Since we don’t worship nature — that’d be idolatry — we can study it without fear of offending ‘the spirits.’ (Catechism, 282–283, 2112–2114)
We think God is large and in charge, and rational. As St. Iranaeus pointed out, we’re rational and therefore like God; with free will — and that brings up still more topics. (Catechism, 268, 2112–2114, 1730, 1934, 1951)
Bottom line, the Greco-Roman prohibition of autopsies no longer applies. Not where folks understood the Catholic faith. (Catechism, 2301)
Today’s medical science and technology probably exists in large part because Christianity’s attitude toward the study of nature allows autopsies and other scientific research.
Getting back to Galenus, we’re a bit like monkeys, but not as close as he figured. Eventually folks like Andreas Vesalius started studying human bodies.
Fast-forwarding to the 19th century, Charles Darwin’s On the Origin of Species inspired some folks to compare ape and human anatomy, and others to panic. That’s still going on, but I figure Pope Leo XIII is right:
“…God, the Creator and Ruler of all things, is also the Author of the Scriptures – and that therefore nothing can be proved either by physical science or archaeology which can really contradict the Scriptures. … Even if the difficulty is after all not cleared up and the discrepancy seems to remain, the contest must not be abandoned; truth cannot contradict truth….”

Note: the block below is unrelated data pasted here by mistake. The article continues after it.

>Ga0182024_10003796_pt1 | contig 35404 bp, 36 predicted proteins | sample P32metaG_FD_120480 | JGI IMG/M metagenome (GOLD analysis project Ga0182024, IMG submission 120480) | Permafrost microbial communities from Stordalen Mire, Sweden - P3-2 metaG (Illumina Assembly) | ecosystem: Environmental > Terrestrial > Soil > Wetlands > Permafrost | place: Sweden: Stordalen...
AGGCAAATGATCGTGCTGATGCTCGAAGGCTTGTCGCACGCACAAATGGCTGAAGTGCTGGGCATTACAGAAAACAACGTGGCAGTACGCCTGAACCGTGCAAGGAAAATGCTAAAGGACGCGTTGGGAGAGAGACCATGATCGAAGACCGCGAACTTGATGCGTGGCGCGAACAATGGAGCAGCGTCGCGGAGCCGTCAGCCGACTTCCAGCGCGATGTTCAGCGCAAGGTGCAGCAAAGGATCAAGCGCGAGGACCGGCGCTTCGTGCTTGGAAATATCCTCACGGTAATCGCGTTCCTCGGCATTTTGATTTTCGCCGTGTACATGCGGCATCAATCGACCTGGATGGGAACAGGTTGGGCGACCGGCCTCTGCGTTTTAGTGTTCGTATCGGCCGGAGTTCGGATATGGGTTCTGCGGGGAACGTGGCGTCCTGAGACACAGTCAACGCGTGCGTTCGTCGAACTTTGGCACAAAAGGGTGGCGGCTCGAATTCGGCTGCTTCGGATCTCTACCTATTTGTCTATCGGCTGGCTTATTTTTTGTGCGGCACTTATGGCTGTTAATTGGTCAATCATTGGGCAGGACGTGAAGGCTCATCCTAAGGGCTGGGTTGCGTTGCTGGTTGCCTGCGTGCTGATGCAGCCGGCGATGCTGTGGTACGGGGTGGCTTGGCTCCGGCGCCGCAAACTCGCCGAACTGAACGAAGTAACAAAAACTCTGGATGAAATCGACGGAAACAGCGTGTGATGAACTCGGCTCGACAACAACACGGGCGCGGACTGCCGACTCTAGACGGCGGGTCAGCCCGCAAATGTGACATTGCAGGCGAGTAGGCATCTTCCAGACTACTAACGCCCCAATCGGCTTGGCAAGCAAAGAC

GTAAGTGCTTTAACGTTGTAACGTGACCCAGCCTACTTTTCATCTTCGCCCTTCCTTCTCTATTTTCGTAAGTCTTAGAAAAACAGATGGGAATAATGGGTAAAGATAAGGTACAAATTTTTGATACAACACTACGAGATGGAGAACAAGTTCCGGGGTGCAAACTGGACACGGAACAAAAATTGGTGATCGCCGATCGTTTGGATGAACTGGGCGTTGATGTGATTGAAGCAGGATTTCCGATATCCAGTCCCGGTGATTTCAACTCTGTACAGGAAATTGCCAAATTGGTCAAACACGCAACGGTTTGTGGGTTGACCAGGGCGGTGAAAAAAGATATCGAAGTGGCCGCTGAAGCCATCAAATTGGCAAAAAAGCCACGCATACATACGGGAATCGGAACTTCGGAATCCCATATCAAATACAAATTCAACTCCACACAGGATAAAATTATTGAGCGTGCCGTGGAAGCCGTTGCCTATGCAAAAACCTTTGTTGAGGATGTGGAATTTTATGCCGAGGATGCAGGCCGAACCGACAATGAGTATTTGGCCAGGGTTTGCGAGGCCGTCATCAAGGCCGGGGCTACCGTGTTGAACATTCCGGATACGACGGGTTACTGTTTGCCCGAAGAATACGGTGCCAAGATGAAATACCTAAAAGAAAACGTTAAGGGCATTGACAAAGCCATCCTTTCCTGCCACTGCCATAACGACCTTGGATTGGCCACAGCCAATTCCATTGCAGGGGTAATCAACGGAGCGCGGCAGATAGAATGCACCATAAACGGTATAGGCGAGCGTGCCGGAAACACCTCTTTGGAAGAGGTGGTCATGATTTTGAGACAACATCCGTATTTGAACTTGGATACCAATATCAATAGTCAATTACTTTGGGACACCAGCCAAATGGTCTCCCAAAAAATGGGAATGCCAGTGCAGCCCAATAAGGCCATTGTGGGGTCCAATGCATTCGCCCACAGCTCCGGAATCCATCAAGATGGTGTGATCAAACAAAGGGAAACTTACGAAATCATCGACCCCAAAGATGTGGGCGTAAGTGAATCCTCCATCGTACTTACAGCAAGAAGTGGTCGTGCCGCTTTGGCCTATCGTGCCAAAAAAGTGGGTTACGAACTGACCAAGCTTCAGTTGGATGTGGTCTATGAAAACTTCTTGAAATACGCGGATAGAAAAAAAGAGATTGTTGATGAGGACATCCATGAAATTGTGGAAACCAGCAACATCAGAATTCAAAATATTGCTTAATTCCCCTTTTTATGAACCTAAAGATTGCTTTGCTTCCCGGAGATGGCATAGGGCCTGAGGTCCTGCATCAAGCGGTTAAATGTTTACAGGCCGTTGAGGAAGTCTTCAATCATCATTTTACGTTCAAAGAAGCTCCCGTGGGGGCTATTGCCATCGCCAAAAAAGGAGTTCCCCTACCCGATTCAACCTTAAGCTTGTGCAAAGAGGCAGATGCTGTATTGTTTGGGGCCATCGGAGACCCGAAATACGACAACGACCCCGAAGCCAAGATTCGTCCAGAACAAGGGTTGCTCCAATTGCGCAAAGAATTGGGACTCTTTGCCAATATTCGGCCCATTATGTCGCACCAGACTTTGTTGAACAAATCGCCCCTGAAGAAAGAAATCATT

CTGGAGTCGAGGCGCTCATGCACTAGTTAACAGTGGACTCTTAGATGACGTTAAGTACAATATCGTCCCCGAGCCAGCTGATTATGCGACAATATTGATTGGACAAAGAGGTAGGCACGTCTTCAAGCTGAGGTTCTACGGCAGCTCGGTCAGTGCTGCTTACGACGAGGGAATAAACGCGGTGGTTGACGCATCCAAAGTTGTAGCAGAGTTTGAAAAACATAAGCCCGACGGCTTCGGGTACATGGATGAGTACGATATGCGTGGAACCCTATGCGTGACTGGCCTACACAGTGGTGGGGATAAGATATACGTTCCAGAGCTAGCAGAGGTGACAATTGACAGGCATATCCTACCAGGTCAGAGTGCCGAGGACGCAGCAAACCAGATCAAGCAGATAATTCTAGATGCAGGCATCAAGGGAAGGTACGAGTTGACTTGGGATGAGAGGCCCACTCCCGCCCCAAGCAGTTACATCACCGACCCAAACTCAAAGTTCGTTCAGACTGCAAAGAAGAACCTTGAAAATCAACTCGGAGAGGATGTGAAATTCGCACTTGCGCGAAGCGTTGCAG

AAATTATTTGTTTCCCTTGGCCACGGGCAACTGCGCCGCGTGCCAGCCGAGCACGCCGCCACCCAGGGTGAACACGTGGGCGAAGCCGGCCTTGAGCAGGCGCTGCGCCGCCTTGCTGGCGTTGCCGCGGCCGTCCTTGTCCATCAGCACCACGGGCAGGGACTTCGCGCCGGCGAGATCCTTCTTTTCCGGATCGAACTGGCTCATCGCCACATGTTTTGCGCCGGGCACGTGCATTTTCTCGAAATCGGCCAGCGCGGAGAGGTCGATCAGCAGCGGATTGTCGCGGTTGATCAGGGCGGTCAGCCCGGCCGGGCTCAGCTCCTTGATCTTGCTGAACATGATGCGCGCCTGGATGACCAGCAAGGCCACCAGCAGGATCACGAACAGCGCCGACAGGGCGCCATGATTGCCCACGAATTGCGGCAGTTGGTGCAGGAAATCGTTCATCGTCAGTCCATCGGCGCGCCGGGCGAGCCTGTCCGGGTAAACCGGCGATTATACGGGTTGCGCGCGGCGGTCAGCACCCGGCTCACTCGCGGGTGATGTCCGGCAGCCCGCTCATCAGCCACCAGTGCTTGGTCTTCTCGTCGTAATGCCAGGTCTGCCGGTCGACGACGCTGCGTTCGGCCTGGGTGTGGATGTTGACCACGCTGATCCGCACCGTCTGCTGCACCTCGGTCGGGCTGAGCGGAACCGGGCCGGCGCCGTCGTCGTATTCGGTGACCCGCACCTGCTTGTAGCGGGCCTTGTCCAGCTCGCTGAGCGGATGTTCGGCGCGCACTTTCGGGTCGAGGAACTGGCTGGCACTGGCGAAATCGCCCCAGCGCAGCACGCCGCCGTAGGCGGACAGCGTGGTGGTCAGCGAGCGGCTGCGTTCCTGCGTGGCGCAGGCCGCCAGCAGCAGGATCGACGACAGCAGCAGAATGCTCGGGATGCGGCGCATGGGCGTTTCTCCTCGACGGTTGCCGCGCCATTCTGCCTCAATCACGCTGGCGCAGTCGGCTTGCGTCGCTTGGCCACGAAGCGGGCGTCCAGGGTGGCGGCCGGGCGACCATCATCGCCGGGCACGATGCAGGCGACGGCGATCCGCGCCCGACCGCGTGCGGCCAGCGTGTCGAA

(“Providentissimus Deus,” Pope Leo XIII (November 18, 1893) [emphasis mine])
Getting a Grip About Owen, Huxley, and Primate Brains
The “Great Hippocampus Question” was a hot topic during the mid-19th century.
Biologist, comparative anatomist and paleontologist Richard Owen agreed that evolution happened: but was more complicated than Darwin’s model.
Owen also said that humans were mammals, but not primates: and so couldn’t have evolved from apes.
Owen based his argument on the (alleged) fact that only human brains have a hippocampus minor.
Biologist Thomas Henry Huxley thought Darwin was right.
The debate devolved into something resembling the current American presidential election, producing satiric poems and cartoons: and, happily, some serious research.
Scientists eventually found something a whole lot like a hippocampus minor in other primate brains, and we moved on: